It’s a known fact that the more you invest in your team, the better their performance will be. And, of course, the better your team’s performance, the more successful your practice will be. One role in particular that can pay dividends in the form of client retention and a stronger bottom line is that of veterinary technician. That said, are you certain you’re doing enough to empower and elevate your technicians to perform at their best? Here are a few key tips you may want to keep in mind.
Let them earn what they’re worth.
Your technicians have gone through rigorous education and training to earn their credentials. If you’re paying them to do work that’s beneath their skillset, like laundry and cleaning, not only are you wasting money, but you’re also failing to challenge and empower them. Keep your tech team happy and engaged while also maximizing your investment by making sure they’re operating to their fullest ability. If you need to hire additional staff to do non-technical work, so be it. The rate will be lower anyway.
Play to their strengths.
Veterinary technicians may require certain universal skillsets, but that doesn’t mean all of your techs are cut from the same cloth. Some may be better at multi-tasking than others, while others are more productive when focused on one task at a time. An introvert may be more suited toward lab work while your extroverted techs might prefer educating clients. Get to know your team’s individual strengths and preferences and then provide each the chance to maximize those strengths.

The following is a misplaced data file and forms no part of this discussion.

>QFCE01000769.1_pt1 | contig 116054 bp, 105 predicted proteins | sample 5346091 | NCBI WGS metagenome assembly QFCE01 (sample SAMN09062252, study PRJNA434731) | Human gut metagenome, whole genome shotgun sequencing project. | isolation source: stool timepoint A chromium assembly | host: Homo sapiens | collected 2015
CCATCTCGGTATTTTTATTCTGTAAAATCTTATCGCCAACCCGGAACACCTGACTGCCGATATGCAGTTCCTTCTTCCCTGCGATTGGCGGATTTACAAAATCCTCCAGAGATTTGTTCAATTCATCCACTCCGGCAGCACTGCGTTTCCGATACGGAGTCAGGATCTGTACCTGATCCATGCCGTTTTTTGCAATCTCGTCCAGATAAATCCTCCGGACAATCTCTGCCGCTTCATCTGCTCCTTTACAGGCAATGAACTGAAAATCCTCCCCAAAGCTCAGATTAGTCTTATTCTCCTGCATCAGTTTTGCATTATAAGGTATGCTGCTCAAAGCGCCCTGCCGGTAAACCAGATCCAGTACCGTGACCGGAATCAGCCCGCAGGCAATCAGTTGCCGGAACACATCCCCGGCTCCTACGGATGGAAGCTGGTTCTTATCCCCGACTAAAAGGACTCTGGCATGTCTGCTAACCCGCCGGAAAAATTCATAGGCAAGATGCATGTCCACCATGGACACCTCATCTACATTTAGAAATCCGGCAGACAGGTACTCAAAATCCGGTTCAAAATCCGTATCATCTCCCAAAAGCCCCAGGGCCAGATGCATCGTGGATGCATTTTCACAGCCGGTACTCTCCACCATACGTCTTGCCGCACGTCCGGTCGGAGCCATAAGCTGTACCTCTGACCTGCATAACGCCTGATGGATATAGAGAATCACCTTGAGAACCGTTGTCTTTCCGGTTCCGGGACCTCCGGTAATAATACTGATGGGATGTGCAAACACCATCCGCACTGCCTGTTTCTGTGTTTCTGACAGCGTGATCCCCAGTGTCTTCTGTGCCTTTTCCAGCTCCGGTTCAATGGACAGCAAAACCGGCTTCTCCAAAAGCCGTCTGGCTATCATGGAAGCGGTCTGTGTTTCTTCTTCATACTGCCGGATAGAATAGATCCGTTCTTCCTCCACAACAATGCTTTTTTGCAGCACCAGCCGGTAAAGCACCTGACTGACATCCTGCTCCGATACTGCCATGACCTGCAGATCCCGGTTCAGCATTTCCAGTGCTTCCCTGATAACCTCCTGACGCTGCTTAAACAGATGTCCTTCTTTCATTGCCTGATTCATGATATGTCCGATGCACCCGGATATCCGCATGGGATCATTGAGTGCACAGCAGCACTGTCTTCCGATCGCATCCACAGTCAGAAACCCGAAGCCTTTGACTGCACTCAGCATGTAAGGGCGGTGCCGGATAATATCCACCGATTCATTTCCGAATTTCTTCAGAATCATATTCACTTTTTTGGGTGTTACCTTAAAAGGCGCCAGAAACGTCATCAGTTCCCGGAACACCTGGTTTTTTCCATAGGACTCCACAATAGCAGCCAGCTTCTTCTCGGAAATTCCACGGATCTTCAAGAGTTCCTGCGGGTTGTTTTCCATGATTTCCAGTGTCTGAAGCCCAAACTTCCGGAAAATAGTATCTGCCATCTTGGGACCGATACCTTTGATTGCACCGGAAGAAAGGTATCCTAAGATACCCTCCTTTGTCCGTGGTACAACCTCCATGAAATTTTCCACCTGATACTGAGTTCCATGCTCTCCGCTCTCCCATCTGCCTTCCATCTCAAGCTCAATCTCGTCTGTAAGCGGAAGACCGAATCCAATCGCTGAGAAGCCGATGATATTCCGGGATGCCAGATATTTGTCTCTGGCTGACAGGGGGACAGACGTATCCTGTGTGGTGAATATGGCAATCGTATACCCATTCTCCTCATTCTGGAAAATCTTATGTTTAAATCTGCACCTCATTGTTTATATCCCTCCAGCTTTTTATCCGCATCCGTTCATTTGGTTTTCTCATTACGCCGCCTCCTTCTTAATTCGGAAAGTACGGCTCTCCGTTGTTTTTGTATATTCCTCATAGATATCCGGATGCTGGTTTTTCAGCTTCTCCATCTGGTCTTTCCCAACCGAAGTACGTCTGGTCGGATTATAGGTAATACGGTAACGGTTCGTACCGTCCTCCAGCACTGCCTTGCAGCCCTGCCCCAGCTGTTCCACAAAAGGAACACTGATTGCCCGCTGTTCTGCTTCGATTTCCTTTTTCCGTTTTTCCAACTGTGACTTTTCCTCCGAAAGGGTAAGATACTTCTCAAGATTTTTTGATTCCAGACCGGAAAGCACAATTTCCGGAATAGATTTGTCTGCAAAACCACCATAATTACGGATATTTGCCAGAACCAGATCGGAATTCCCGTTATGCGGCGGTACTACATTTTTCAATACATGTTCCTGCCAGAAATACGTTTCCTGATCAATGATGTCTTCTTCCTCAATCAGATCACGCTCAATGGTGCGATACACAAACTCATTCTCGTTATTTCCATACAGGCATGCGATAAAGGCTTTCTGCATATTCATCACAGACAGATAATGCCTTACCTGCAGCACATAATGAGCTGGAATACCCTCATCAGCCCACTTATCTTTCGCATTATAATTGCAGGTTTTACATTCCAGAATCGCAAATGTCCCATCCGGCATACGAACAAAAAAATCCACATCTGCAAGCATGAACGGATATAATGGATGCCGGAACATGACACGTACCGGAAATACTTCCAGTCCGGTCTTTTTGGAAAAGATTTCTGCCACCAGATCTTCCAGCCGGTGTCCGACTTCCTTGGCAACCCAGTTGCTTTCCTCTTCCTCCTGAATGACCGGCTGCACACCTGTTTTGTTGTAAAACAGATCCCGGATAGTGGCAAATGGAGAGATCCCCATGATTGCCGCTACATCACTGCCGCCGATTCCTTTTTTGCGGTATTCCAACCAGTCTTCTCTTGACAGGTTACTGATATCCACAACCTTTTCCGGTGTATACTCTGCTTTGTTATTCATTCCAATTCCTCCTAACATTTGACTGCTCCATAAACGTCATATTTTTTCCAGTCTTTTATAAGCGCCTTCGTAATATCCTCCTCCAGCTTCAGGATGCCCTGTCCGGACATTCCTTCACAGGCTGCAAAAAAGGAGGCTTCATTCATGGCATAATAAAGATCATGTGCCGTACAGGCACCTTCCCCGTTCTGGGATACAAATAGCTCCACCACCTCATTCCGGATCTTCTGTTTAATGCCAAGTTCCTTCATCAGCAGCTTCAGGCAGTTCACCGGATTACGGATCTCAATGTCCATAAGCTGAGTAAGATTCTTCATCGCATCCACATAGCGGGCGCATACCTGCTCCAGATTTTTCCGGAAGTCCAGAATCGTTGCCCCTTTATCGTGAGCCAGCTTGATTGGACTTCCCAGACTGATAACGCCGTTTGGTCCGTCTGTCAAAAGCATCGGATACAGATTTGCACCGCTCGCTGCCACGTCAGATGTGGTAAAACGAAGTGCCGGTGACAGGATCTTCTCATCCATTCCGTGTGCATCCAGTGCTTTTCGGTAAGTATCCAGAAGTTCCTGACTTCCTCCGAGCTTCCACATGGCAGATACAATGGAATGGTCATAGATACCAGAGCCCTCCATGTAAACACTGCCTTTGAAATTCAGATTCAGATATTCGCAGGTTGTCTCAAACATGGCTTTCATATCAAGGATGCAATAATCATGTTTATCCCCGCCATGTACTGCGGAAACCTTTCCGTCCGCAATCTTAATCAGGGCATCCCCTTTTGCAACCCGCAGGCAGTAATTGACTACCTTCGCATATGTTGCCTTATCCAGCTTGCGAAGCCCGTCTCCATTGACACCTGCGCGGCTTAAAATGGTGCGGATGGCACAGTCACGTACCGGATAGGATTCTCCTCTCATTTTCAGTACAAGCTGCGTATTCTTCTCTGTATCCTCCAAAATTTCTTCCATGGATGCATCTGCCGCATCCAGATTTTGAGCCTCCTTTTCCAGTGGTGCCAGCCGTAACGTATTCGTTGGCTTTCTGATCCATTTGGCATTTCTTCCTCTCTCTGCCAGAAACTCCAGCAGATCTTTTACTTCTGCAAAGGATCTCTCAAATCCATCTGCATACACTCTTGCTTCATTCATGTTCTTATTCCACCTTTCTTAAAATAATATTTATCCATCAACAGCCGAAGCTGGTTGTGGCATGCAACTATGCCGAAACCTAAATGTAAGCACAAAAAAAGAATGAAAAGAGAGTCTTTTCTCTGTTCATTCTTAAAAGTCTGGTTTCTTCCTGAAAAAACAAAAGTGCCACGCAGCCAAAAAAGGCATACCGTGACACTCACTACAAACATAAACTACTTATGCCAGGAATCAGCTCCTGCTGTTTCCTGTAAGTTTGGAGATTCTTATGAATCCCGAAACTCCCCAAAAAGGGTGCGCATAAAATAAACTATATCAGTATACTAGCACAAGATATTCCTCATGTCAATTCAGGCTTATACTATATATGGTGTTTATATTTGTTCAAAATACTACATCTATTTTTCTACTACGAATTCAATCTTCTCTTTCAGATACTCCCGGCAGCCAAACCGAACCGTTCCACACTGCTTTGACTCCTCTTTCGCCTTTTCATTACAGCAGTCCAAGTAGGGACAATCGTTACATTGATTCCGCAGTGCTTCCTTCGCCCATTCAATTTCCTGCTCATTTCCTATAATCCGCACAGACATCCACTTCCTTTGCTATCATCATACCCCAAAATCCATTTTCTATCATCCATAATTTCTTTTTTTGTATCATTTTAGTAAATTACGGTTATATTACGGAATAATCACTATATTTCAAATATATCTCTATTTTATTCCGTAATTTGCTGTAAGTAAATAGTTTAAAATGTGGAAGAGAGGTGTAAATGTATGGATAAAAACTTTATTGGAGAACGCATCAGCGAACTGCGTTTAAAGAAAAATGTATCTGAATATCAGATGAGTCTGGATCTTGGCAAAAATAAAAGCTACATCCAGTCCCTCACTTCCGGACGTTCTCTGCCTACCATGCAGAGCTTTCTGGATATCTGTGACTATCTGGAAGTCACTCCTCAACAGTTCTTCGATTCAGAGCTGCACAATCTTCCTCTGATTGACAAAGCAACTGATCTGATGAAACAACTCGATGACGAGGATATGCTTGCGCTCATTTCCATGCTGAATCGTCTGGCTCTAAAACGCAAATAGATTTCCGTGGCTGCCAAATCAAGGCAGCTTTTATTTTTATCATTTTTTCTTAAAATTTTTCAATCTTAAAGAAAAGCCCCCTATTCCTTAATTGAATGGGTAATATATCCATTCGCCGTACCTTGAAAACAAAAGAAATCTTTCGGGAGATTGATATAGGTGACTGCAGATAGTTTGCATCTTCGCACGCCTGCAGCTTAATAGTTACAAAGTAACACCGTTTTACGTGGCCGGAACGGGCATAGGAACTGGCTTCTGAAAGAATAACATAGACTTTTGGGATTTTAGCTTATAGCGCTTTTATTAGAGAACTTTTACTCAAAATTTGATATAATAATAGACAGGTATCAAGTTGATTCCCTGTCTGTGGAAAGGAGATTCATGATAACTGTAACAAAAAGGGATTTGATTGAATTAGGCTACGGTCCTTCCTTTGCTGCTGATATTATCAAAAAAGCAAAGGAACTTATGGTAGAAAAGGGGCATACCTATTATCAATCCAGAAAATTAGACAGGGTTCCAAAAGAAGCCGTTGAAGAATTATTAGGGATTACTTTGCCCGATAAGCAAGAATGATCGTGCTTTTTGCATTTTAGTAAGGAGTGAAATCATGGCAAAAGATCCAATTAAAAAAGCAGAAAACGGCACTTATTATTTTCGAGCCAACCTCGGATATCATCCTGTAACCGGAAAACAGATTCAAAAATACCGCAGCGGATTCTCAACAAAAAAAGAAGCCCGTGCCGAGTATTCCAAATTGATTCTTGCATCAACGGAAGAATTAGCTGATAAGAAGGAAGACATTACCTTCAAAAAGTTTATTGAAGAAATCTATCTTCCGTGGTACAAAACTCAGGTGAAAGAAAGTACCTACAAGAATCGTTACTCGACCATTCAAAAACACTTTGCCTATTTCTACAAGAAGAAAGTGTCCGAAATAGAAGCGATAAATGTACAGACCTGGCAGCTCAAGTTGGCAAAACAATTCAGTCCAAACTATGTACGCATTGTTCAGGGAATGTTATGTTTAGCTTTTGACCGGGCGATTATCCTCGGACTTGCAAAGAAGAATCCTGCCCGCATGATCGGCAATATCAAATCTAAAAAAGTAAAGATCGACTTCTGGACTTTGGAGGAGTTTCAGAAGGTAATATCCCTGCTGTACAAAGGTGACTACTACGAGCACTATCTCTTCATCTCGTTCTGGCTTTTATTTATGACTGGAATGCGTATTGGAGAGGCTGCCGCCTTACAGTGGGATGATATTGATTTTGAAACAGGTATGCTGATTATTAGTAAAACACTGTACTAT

Provide learning opportunities.
One of the biggest motivators for veterinary technicians is mastery. Most technicians take great pride in their abilities and revel at the chance to expand their knowledge and grow their skills. When there’s little opportunity to learn new things within the practice, however, it can become increasingly difficult to stay motivated and engaged. As such, not only should your team have access to external educational resources, but they should also have plenty of opportunities for hands-on learning of new techniques.
Prioritize your CE budget.
As mentioned, mastering new skills is a big driver of performance and retention. If you don’t already have a decent CE budget set aside for your staff, make sure it’s on your list of priorities. Investing in individual team members can help the entire team as a whole. For instance, you may pay for one technician’s CE, who will then return to the clinic and teach others what they have learned. You can even formalize this process by tapping one team member to present something new that they’ve learned at each monthly meeting.
Focus on team building.
Trust is fundamental to exceptional client care. Without trust, veterinary technicians simply cannot maximize their potential. A great way to develop and nurture trust amongst your staff is to invest in regular team building activities. There are any number of ways to strengthen your team dynamic, and what may work for one practice may not be ideal for another. What’s important isn’t how you build and support your team, but that you focus on doing so as a top business strategy.
The veterinary field has changed tremendously over the past several years, and continues to evolve to this day. Veterinary technicians are at the heart of this transformation. By supporting them in their careers, everyone benefits – the techs, the practice and, most importantly, the clients and patients.